My last two days of May I spent visiting a new restaurant (Las Iguanas, amaze), and experiencing the joy of trashing a finalist friend. Since the latter of these two things is a delightfully and stupidly Oxfordian practice, I thought I’d write about a couple of other sillinesses specific to my university.
When Oxford students finish summer exams – particularly finals – their friends celebrate by ambushing them
outside the exam schools and pelting them with horrible things. #friendship. On Saturday I participated in the trashing of my musician friend Anna; I turned up very naively with confetti and a smile, her boyfriend brought the bubbly, and a Hawaiian lei and a party hat were provided by her housemates. Very tame – or so I thought. The proctors patrol the outside of the schools to make sure no food items are thrown in their vicinity and well they should, because by the time we hit Oriel Anna was covered head to foot in a mixture of shaving foam, shampoo, lentils, custard pie and birdseed. Thankfully someone decided the dogfood was a step too far, but strolling through Oxford on a packed Saturday and coating unsuspecting tourists who walked too close to our human dustbin with goo was a great Saturday activity.
Corpus Christi’s Annual Tortoise Race
This is exactly what it sounds like. Corpus Christi’s annual tortoise fair and accompanying tortoise race is so popular that I struggled to catch a glimpse through the jostling of iPhones, but I do know that its victors were the aptly titled Zoom and Shelly – both from Worcester College, suspicions of doping abound. I did remark that the tortoise selection all pleasingly reflected their respective colleges: Sampras from Christ Church was unnecessarily massive, Oldham and Foxe from Corpus were very well-mannered if unengaged, and Balliol defiantly stood out from the crowd by sending a human representative whose handicap was to eat an entire head of lettuce before he could begin. The most impressive entrant was probably Regent’s Park’s Emmanuelle who is rumoured to be over a hundred and still going strong, but ultimately Corpus Christi’s tortoise keeper stole the show by rocking a green curdouroy jacket and a tortoise-encrusted bow tie. Aside from reptiles there was Pimms and ice-cream and even a bouncy castle; a very civilised afternoon out, if totally ridiculous.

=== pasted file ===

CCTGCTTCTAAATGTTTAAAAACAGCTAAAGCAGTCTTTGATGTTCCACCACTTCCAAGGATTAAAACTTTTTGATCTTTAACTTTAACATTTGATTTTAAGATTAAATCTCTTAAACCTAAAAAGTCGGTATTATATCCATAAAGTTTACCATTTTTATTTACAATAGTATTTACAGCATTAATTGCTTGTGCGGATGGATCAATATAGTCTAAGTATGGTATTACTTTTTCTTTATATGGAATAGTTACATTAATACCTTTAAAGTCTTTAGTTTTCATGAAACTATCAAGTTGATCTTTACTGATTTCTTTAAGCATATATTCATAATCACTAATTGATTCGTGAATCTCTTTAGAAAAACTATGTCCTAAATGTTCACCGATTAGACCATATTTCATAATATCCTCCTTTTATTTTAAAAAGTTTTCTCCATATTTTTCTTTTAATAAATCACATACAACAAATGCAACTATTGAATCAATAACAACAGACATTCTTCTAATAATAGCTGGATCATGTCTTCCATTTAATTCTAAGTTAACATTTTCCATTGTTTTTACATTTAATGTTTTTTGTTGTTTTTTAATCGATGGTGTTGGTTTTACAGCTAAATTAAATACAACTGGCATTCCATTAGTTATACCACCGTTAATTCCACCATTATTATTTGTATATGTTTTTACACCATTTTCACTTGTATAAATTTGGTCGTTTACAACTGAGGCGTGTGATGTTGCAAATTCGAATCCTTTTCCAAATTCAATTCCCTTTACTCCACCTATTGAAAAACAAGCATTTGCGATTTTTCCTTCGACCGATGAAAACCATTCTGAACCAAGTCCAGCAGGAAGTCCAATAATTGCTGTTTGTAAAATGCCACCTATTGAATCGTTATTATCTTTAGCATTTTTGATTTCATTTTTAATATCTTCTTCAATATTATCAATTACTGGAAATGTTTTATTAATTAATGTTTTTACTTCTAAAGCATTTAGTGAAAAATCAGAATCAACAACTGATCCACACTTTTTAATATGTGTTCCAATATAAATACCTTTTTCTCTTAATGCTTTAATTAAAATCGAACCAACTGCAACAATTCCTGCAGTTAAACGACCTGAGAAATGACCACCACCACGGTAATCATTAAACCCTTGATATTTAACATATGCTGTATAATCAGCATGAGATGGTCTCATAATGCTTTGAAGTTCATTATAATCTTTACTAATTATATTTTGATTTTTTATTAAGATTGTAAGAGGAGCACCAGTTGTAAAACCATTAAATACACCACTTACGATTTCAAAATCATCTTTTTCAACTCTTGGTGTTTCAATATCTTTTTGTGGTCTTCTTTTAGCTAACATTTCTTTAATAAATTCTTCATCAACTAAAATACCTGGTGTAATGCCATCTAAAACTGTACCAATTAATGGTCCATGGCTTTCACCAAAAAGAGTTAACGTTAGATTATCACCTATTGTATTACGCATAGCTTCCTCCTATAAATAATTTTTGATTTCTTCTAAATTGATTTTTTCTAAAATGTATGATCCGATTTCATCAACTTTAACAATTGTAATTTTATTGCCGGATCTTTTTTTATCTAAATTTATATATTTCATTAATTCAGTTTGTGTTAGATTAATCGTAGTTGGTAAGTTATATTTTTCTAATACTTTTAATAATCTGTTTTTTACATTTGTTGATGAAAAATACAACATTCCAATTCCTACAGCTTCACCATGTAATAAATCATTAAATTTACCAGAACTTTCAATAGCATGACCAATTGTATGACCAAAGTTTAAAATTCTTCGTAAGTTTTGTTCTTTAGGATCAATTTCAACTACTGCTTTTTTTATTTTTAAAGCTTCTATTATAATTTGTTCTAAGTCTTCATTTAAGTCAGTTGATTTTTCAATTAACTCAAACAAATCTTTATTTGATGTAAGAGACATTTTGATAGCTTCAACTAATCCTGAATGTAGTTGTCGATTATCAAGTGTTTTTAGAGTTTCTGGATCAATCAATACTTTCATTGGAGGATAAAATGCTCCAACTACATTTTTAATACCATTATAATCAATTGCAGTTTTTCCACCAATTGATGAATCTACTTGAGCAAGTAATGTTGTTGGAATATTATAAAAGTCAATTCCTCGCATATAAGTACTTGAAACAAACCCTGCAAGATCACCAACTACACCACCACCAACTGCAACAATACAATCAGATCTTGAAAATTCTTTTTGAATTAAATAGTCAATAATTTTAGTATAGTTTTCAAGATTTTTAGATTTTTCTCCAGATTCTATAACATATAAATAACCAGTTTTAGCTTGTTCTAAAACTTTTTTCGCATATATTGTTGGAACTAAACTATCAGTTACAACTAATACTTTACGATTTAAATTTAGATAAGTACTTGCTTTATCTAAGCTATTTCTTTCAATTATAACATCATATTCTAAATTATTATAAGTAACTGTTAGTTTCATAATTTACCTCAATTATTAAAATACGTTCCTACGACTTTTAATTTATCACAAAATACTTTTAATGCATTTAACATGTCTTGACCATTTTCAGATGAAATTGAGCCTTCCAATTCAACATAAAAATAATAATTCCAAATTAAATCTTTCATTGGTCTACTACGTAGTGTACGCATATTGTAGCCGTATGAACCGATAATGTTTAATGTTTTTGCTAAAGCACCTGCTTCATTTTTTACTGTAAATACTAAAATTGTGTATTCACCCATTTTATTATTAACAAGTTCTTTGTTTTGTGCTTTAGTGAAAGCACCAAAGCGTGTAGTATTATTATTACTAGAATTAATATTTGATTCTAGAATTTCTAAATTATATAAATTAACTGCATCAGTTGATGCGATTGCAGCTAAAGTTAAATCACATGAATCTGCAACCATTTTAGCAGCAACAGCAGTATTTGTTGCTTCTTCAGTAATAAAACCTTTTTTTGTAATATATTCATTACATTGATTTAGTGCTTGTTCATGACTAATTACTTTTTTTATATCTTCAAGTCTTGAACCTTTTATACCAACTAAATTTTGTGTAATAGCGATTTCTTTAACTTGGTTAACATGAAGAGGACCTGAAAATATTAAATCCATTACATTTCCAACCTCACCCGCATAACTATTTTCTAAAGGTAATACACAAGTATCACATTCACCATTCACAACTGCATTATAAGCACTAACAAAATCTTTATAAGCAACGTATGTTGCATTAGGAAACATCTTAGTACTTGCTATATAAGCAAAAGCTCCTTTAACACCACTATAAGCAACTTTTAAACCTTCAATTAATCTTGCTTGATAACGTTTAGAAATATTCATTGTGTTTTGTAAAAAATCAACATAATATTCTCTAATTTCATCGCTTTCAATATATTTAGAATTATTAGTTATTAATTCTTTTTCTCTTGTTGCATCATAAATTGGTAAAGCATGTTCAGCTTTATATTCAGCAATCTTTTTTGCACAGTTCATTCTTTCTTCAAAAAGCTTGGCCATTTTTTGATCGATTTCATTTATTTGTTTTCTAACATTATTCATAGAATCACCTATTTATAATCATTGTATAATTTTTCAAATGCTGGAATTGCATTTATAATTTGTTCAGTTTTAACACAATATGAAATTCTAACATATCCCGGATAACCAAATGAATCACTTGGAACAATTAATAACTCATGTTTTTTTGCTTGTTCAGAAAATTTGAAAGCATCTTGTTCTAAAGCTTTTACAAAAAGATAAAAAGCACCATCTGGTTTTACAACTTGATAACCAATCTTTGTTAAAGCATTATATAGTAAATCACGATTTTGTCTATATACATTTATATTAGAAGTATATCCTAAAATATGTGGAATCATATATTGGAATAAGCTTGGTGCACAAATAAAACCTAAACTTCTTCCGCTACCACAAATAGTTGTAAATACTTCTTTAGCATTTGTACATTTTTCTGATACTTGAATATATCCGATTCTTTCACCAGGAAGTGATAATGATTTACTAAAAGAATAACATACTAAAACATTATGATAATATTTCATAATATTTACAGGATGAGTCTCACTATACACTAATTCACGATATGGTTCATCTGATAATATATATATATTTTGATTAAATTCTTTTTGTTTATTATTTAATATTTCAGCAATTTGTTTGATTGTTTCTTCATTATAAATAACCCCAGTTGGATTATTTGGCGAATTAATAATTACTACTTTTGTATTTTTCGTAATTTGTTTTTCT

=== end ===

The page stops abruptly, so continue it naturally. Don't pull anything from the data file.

I went for a jog in uni parks for the first time, which was a pleasant change from my usual street circuit. I normally run for 20 minutes or so which is ample time for getting in a lap of the park, and the more wooded stretches reminded me very much of my regular route through deepest Bavarian forest this time last year – although with a whole lot more wheezing, human encounters, and rain.
I tackled a few new recipes (mainly involving salad, what have I become), and today I sampled a marinaded grilled chicken and mash concoction. If anyone has any tips on how to make spinach edible they would be very welcome; if one more person tries to talk to me about kale I am going to scream.